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Author Topic: 'flatting' a new three colour paint finish?  (Read 994 times)

RMF

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'flatting' a new three colour paint finish?
« on: November 12, 2013, 10:00:08 PM »

OK, so I've got a 'naval camouflage' type finish to the hull of my current project, the hull was first painted in the base grey colour, then masked off and painted utilising a further two colours - French Blue and a Dark Blue (in Google images type 'whale wars Steve Irwin' and you'll get the idea).

Where the differing colours meet, there is a raised line to the touch where the colours meet due to my masking, overlap of the paint and general amateurishness.

The paint was mixed by my local automotive paint factors and put in rattle cans. It's a cellulose type - couldn't get exactly what I wanted via the usual Halfords selection. The finish is top quality and colour match is spot on.


I've seen descriptions of cars being wet sanded. I'm not sure if on the car this is to flat the clear coat or paint underneath?.

My questions, if someone can help are;

1) How long should I leave the paint to fully harden before I even think of attempting anything - 1 week, 2 weeks, longer??

2) Can I say wet sand the whole hull (direct on the new paint not a clear coat) with say 3000 - 4000 grit wet and dry, used wet or should I do something different?.

3) How do I prevent the 'pigment' (sorry don't know the correct term) from the darker colour, contaminating the lighter blue and grey as its wet sanded or am I worrying too much?.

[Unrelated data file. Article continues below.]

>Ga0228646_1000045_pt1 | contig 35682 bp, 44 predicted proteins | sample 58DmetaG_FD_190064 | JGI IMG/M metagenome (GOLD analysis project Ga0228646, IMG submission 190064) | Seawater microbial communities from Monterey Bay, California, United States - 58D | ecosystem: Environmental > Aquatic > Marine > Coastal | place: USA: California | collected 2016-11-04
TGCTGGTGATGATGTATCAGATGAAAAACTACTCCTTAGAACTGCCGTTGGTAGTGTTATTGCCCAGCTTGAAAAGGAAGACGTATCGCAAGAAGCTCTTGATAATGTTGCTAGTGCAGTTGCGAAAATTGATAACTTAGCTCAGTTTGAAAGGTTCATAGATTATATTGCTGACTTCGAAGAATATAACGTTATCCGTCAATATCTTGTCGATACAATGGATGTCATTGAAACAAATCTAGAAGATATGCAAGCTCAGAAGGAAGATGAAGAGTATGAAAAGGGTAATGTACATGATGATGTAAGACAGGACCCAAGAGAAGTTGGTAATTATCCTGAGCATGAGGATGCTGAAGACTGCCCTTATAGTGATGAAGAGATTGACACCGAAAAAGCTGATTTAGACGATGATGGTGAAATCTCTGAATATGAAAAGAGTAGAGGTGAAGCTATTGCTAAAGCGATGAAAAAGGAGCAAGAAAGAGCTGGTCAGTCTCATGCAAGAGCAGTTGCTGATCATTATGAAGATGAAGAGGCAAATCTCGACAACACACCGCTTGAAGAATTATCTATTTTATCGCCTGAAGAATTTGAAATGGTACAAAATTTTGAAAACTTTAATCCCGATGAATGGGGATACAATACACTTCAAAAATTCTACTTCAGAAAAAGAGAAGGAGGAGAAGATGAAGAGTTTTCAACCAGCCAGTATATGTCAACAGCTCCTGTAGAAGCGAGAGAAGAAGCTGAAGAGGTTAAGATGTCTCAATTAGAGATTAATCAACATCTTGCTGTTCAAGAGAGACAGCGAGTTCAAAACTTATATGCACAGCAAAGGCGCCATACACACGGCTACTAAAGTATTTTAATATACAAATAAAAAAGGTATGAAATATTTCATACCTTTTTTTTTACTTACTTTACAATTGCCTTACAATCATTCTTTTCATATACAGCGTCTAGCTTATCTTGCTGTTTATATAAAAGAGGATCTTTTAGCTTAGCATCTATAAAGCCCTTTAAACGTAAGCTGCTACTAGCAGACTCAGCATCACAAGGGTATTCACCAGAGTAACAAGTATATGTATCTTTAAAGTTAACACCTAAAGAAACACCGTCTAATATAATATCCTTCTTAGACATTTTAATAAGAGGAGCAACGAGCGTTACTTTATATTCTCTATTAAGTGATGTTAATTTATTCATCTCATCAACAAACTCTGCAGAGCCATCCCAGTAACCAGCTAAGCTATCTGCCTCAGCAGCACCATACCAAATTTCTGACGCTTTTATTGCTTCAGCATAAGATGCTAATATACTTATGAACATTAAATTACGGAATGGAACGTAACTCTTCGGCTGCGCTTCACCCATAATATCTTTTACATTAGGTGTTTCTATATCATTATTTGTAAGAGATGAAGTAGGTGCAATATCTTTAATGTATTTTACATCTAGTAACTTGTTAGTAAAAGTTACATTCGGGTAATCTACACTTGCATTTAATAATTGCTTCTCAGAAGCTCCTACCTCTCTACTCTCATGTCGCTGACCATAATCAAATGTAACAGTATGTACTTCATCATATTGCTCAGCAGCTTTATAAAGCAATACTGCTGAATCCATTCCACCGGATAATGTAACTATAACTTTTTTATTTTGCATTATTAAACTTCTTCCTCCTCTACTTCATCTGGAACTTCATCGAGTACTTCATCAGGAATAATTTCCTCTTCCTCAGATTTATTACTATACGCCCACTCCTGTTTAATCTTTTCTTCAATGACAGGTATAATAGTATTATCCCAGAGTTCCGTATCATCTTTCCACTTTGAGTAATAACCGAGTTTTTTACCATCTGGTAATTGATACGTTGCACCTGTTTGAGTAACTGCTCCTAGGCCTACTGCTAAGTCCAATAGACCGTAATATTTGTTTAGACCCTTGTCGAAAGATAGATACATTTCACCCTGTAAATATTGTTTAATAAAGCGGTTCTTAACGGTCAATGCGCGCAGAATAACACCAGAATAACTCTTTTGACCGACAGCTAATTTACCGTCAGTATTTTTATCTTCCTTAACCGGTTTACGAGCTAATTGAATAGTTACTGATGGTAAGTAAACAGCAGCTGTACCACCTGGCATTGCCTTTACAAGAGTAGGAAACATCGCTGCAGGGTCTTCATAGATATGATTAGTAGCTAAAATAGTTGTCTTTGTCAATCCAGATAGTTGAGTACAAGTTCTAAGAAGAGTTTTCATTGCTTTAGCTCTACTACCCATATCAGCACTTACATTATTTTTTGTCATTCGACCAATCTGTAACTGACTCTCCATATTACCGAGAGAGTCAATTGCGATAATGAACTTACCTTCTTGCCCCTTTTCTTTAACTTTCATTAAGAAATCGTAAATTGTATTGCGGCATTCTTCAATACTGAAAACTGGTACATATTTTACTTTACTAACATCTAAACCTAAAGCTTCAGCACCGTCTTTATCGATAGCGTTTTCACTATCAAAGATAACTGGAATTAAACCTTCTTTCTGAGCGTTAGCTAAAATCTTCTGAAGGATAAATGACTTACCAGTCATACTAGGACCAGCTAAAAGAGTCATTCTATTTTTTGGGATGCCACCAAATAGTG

4) Once flatted back, could I finish with a coat of the Ezykote type water based resin or would using a few coats of a proper clearcoat be the way to go?.

Thanks for any help in advance.

Richard
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knoby

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Re: 'flatting' a new three colour paint finish?
« Reply #1 on: November 12, 2013, 11:16:12 PM »


Hi Richard,


1.  How long to leave depends on the ambient temprature, but 48 hours at room temp should be ample.


2. It is ok to wet flat the new paint, 3000 grit is to fine though, I would use 1200 grit. Use plenty of water, a dash of washing up liquid will break the surface tension & help paper glide over the paint. Use a sensible size piece of paper so you can get a good hold of it. A good tip is to rub the paper together a little before you start, this just takes the edge off the grit & stops any course scratches.


3. The pigment shouldnt stain the lighter colours, however reds do have a habit of staining whites, so dont let the dirty water sit on the lighter colours to long. Keep a wet clean cloth & wipe off excess water as you go.


4. Personally I would use clear coat. Most models look better with a satin or matt finish & this wont be possible with resin. Also, paint a test piece first to ensure the clear coat will not react with the colour, giving the test piece the same amount of time to dry as the model has had.I would paint something with at least 2 of the colours you used so as there is a masked line between them. The most likely place for any reaction is on this masked line.


Glenn
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The path of excess leads to the tower of knowledge

Stavros

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Re: 'flatting' a new three colour paint finish?
« Reply #2 on: November 12, 2013, 11:23:10 PM »

A lot depends really how hard the paint is...when it was sprayed loads of variables....best way to determine if paint is soft is to simply do a small patch and see if the pain is picking up on the wet/dry.
 
Top tip
 
Read MY tutorial in the Paint section....tells you how to avoid paint ridges as well
 
http://www.modelboatmayhem.co.uk/forum/index.php/topic,39337.0.html

 
Dave
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RMF

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Re: 'flatting' a new three colour paint finish?
« Reply #3 on: November 13, 2013, 03:28:57 PM »


Glenn / Dave,

Many thanks for the advice.


Very informative and given me some confidence to get to the final stages.


Regards


Richard
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